Modern education generally provides only the negative impulse, the impulse to distrust: an unfledged cynicism full of bluster but empty of real substance. This impulse is peculiarly treacherous, and cunning propaganda will readily conquer it; for the skepticism inculcated by modern education will rarely include a distrust of one's own emotions (the doctrine of original sin having been discarded) which comprise precisely the organ at which propaganda aims its contrivances. Moreover, to leave discontented the human hunger for belief in something, to provide no armor against the poison of despair, is simply to make vulnerable young minds. It is no accident that Nazism began as a student movement in an age of disillusionment; or that the ideologists of what Burke so memorably labeled "armed doctrines," together the greatest of modern scourges, bled the ground red with the blood of young skeptics and freethinkers.

Just the usual culture-war stuff? Not quite. Paul J. Cella continues,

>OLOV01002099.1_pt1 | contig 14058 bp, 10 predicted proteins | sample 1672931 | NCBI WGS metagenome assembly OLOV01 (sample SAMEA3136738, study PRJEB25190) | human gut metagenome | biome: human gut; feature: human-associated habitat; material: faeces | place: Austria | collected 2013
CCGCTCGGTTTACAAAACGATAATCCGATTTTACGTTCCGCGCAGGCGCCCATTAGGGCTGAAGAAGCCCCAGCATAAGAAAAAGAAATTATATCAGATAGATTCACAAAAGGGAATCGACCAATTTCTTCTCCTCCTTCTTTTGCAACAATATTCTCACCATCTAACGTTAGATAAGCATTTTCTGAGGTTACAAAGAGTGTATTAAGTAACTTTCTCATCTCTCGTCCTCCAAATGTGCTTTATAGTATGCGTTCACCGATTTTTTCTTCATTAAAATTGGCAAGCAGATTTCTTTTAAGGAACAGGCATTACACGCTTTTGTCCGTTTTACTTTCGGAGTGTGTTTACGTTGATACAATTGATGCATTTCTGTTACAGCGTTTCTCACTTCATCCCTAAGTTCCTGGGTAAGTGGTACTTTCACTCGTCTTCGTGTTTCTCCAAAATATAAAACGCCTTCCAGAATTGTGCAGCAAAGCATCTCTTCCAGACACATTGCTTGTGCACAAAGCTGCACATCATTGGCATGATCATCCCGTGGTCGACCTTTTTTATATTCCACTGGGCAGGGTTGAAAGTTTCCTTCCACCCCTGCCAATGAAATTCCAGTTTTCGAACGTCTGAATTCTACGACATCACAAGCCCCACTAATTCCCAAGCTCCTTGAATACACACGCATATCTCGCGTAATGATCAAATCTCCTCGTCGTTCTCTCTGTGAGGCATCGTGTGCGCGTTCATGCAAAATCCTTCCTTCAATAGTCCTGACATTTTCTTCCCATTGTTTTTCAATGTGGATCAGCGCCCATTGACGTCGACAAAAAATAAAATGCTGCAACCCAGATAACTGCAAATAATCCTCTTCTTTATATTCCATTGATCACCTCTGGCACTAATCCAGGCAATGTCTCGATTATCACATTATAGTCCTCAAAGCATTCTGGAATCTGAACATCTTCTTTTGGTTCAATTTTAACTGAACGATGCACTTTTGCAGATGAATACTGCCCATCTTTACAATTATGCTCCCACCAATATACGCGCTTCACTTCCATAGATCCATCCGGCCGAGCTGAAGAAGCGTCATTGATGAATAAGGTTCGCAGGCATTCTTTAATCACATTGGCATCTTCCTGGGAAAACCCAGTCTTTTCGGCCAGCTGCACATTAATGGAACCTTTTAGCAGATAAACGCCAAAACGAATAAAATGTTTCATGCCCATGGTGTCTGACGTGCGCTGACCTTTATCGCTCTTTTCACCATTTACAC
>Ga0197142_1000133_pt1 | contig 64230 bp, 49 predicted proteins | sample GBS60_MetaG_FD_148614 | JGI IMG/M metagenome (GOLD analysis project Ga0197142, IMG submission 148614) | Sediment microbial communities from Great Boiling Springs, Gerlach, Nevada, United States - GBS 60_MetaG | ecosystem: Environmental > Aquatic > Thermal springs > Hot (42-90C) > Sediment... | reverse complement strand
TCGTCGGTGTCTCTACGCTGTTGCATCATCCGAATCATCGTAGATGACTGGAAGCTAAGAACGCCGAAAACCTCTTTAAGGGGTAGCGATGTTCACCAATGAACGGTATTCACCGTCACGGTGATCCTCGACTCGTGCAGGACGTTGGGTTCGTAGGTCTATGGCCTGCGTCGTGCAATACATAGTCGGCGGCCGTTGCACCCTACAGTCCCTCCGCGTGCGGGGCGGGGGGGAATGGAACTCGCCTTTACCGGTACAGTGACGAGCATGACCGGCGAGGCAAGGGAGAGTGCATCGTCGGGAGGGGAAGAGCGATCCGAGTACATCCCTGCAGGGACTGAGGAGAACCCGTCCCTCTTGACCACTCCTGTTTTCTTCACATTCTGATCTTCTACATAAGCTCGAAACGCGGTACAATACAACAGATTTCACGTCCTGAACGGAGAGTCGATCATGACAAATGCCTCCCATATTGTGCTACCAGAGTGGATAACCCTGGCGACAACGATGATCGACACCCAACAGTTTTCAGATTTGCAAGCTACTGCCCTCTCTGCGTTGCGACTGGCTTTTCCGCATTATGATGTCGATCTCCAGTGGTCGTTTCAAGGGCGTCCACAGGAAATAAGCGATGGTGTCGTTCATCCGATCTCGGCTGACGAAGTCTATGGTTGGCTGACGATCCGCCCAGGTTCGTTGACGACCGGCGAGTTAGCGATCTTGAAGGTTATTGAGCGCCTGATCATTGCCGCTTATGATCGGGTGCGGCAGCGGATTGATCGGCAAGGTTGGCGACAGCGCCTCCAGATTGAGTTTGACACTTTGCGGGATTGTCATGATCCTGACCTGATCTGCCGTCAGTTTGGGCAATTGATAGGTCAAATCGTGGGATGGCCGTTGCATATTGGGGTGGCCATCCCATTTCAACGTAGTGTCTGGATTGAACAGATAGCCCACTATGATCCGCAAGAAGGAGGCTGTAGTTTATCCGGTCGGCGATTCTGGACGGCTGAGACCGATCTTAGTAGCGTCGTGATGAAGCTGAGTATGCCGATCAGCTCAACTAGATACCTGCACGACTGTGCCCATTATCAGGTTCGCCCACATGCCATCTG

It is fashionable in Conservative circles to vilify the universities; but as a fact this thing predates what passes today for Conservatism by a great many decades. In fact, most Conservatives today, for all their harangues against leftist academics, have largely bought into the philosophy from which this blunder I have just described descends. That philosophy goes by the name Utility; and they are with Locke and Bentham against men like John Henry Newman. Locke condemned the classical liberal education on the very familiar grounds that it failed the test of usefulness: "Can there be any thing more ridiculous than that a father should waste his money, and his son's time, in setting him to learn the Roman language?" Bentham enlarged the objection into an entire philosophy. And the modern critics of academe hardly offer a refutation. They denounce our schools on essentially utilitarian grounds; that is, they interrogate about practical results, but do not question ends. They charge the schools with failing to achieve their own ideals, and they expose many instances where professors replaced useful fact with useless cant. The universities are mistrusted because they are now failing to even lay a foundation of utilitarian information and method. This jeremiad, about the politicized university peddling ridiculous ideological gibberish, is all for the good as far as it goes; but it does not go to the heart of the matter. To the decline of the University, the critics of today answer that it does not pass the test of utility or practical usefulness. They do not answer as Newman did, resoundingly, that health of the intellect, like bodily health, is useful because it is good.

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